When I heard the news I clenched my fists in anger and wept rivers of tears.
It was an act of such utter cruelty and inhumanity my body shook with bone-jarring sobs.
I knew then that I had to do something for that brutally exploited group who had become the greatest victims of the global pandemic.
I would find a way to support the victims of Hollywood’s mean-spirited business culture.
Last week Warner Brothers announced that because American cinemas would continue operating at reduced capacity for the foreseeable future, its biggest movies planned for the next 12 months would be made available on the American streaming platform HBO Max on the same day they were released in theatres.
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The news that another big studio was shifting away from big screens and launching films to home subscribers was greeted with dismay and fury.
“Disbelief,” was the reaction from the acclaimed director Christopher Nolan, a man revered for his commitment to his art, his determination to only make movies that run for a minimum of two and a half hours and his proud refusal to cheapen his name by shortening it to “Chris”.
His cinematic masterpieces like Interstellar and Inception are widely admired and while many find them mysterious and incomprehensible, they know it is only because they lack Nolan’s intellect and gravitas.
“It’s not how you treat filmmakers and stars,” Nolan said about the move away from cinemas. Those Warner Brothers movies affected by the decision, he said, “are meant to be big screen experiences”.
Big screen experiences. That was it! When I heard Nolan’s humble and selfless observation I suddenly knew how I could support him and thousands of others so thoughtlessly abandoned by the big studios.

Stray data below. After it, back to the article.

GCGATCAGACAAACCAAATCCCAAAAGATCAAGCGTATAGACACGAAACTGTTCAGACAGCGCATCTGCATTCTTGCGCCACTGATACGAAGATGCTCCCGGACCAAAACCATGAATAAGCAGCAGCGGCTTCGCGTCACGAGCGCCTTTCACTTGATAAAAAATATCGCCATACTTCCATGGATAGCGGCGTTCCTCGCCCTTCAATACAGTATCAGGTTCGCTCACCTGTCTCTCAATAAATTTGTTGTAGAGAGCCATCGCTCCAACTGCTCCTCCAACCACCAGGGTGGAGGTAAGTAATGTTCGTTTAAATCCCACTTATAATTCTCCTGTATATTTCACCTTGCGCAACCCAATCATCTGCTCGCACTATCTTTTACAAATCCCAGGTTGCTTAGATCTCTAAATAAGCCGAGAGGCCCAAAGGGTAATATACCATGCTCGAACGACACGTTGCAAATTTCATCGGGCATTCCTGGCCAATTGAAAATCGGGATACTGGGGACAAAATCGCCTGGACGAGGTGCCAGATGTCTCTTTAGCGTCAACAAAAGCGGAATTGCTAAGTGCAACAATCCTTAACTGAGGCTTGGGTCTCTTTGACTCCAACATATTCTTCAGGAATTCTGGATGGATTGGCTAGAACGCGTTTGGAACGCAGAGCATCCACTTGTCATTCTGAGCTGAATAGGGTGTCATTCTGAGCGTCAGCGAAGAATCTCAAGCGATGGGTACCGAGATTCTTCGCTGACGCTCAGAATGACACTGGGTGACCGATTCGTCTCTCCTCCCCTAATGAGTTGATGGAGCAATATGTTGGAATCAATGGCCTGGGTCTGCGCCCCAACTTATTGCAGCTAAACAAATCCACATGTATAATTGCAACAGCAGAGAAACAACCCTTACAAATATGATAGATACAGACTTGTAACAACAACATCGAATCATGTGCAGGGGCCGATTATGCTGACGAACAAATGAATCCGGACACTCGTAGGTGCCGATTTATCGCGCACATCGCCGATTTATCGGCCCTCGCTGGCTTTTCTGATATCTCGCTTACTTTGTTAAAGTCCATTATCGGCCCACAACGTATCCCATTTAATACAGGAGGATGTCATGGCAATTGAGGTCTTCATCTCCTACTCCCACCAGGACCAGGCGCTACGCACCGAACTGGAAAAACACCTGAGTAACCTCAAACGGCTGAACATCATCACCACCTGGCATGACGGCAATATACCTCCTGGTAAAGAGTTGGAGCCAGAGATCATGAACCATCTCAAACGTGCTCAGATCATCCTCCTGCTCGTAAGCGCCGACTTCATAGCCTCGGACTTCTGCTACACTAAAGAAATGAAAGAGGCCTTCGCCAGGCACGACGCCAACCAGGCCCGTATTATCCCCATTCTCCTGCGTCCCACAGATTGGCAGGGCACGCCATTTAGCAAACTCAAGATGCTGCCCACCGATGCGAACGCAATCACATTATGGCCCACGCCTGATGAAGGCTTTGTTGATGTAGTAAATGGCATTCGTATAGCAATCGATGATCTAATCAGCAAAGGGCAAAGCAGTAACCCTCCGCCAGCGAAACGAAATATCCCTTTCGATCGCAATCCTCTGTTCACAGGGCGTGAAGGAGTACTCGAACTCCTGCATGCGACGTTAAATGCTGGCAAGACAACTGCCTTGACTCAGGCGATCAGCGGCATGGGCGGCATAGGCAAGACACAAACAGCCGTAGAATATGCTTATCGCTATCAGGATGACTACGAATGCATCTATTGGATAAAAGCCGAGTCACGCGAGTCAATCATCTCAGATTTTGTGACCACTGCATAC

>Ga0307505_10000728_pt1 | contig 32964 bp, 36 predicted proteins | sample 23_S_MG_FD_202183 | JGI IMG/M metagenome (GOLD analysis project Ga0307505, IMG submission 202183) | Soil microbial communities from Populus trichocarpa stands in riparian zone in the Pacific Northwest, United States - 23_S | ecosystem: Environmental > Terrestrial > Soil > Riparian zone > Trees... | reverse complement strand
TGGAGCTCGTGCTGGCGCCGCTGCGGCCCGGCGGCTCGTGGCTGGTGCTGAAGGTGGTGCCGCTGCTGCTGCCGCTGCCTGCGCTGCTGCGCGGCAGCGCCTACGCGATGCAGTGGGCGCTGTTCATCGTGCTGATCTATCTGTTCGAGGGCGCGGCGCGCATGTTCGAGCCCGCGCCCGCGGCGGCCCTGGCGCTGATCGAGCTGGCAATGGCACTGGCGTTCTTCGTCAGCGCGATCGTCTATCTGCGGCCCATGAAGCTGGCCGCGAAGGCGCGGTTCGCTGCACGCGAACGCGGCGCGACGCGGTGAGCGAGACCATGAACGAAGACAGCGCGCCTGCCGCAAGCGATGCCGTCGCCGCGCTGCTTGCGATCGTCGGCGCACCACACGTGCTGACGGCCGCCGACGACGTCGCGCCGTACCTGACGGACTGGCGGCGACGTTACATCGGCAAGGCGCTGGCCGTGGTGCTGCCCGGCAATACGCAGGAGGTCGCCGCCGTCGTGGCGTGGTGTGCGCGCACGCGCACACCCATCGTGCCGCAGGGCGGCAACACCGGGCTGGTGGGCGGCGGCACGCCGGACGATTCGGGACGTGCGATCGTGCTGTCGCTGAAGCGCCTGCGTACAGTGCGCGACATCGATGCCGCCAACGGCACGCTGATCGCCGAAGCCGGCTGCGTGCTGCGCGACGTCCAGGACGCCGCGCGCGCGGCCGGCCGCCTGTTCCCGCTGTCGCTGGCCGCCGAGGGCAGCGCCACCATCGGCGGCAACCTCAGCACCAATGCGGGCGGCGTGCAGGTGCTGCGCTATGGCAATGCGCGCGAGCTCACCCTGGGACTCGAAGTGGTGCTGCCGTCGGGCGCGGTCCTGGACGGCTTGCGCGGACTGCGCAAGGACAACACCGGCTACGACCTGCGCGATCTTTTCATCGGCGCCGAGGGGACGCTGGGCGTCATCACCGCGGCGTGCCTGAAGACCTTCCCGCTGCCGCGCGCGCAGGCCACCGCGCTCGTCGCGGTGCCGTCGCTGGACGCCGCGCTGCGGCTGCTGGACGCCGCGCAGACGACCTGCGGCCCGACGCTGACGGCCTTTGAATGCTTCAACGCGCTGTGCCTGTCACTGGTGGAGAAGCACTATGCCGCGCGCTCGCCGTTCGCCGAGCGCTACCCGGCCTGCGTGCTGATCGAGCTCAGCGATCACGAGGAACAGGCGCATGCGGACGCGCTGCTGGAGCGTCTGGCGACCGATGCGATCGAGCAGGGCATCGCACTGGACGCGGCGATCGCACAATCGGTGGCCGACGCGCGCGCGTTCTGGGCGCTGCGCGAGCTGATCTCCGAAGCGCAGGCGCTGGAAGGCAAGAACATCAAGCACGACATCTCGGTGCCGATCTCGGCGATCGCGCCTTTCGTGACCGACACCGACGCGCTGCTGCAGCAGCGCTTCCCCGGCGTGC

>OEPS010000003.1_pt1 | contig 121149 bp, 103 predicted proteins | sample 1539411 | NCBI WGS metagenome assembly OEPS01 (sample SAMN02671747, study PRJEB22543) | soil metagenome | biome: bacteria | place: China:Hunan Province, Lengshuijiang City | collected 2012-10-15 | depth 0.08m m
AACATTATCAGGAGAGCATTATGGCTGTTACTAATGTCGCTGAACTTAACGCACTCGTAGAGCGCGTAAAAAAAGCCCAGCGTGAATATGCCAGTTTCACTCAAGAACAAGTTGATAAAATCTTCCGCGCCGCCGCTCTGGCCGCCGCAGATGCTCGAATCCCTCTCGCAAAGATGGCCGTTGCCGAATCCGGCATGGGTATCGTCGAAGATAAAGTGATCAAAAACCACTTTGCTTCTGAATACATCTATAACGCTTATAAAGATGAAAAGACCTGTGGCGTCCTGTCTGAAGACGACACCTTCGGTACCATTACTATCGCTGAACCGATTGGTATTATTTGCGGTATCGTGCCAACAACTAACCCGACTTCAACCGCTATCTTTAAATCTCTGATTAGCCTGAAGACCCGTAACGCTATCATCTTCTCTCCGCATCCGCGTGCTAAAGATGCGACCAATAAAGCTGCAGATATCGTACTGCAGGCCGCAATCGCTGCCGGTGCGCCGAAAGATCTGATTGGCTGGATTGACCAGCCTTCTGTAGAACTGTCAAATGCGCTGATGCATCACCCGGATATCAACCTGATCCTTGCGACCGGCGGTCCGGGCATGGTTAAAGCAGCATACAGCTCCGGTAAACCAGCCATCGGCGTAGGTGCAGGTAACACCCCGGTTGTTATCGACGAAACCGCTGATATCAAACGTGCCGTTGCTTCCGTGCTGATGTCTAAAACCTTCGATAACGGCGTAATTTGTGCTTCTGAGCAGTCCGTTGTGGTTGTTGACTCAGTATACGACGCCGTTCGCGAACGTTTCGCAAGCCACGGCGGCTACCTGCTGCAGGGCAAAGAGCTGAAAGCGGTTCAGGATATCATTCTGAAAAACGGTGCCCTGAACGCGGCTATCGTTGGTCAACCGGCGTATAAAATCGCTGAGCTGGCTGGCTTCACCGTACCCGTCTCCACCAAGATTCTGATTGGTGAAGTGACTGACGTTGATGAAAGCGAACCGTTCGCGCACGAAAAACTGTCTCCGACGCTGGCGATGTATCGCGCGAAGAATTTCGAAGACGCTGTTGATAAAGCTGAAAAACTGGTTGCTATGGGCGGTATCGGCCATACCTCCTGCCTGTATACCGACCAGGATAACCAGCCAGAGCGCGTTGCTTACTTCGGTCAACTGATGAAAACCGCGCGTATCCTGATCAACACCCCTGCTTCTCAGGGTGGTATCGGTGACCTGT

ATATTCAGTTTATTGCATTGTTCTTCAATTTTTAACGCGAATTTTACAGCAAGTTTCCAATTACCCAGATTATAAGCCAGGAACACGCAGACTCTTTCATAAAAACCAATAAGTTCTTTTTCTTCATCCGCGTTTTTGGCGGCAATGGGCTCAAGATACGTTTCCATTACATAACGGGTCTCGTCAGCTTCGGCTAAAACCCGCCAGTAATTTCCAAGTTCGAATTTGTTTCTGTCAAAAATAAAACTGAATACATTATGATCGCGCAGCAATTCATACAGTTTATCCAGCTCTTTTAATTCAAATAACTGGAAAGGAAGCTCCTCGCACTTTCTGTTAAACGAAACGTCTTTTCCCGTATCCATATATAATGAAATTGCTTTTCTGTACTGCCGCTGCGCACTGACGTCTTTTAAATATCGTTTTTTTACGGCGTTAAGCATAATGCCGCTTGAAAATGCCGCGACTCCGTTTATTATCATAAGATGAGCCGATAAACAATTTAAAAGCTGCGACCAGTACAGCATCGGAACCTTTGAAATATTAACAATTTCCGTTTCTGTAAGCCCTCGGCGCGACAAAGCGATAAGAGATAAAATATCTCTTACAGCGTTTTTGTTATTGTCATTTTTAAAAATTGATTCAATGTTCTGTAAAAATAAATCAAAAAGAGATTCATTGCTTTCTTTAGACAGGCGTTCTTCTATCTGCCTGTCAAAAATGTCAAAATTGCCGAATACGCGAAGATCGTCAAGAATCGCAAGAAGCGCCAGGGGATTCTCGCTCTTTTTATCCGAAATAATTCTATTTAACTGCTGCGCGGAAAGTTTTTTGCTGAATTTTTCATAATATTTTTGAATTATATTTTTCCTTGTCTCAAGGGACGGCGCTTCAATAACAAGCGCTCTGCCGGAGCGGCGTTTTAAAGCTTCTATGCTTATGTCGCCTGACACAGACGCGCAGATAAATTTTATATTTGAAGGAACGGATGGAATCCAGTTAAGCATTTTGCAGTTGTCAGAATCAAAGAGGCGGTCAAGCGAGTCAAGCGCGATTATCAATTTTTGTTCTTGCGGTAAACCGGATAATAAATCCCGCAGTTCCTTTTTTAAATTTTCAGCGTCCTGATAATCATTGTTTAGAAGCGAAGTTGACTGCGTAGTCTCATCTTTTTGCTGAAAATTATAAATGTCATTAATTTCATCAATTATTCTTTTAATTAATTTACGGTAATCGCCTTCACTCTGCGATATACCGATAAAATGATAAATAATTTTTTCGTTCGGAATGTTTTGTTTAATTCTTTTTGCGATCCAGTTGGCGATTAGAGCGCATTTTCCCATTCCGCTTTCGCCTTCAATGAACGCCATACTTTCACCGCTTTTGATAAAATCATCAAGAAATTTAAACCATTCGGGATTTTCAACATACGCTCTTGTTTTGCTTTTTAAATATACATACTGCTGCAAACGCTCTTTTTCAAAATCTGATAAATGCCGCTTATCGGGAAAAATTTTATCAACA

As a tribute to Nolan I would bring back the Big Screen Experience.
I would recreate the magic of going to the movies.
Not only that, but I would also revive the respect and dignity the big cinema chains have always shown their customers.
So I bought an 85-inch, 3D, HD, Almost-As-Smart-As-Christopher-Nolan TV set and invited our neighbours to a Saturday night Big Screen Experience at my place.
I made a pile of popcorn and carefully followed the cinema-standard recipe by leaving it in the sun for three days in a kilo of salt in order to obtain that theatre-quality texture and flavour of dry cardboard.
It only cost $5 to make so I marked it up by 1000 per cent because tradition is an important part of the Big Screen Experience.
I filled some empty water bottles lying in the boot of the car with cool tap water and put a $6 price tag on each.
Then I prepared the seating.
I pulled some of the springs out of the couch.
I stuffed used chewing gum down the back of chairs.
I spilled soft drinks and ice-cream on the seats to obtain the necessary stickiness one experiences whenever shifting position during a long movie.
I invited the twin brothers down the street who play for the local basketball team and who are both a shade over seven foot tall.
I told them they could have the front seats – as long as they wore hats and stood up at crucial moments in the movie.
An hour before everyone arrived I scented the room by strategically placing several pairs of unwashed gym socks under the couch and allowing the wet dog to dry himself on the rug.
It was a hot evening so when the neighbours turned up I made them stand outside in a queue until the old ones showed signs of collapsing.
Then I took $18 from each of them and showed all 37 of them to the couch and three seats I had so thoughtfully prepared.
‘By God this brings back the memories!’ shouted one grateful neighbour overcome with nostalgia.
‘Turn up the air conditioning will ya?’ implored another. ‘It’s not a Big Screen Experience unless I can see my breath coming out!’
When everyone was ready I played 40 minutes of consecutive advertisements, most of them for obscure local businesses fronted by people with bad skin and crooked teeth.
When the movie began – another classic Christopher Nolan epic, of course – I waited 20 minutes.
Then I allowed more neighbours to wander in and move about the darkened room coughing, rattling packets of chips and loudly debating where they should sit.
What a perfect night it was. When the movie ended we scratched our heads and asked: “So what was that film all about?’ before concluding unanimously that Christopher Nolan was definitely a genius.
We also agreed there was nothing like the Big Screen Experience.
And we all wondered why we didn’t do it more often.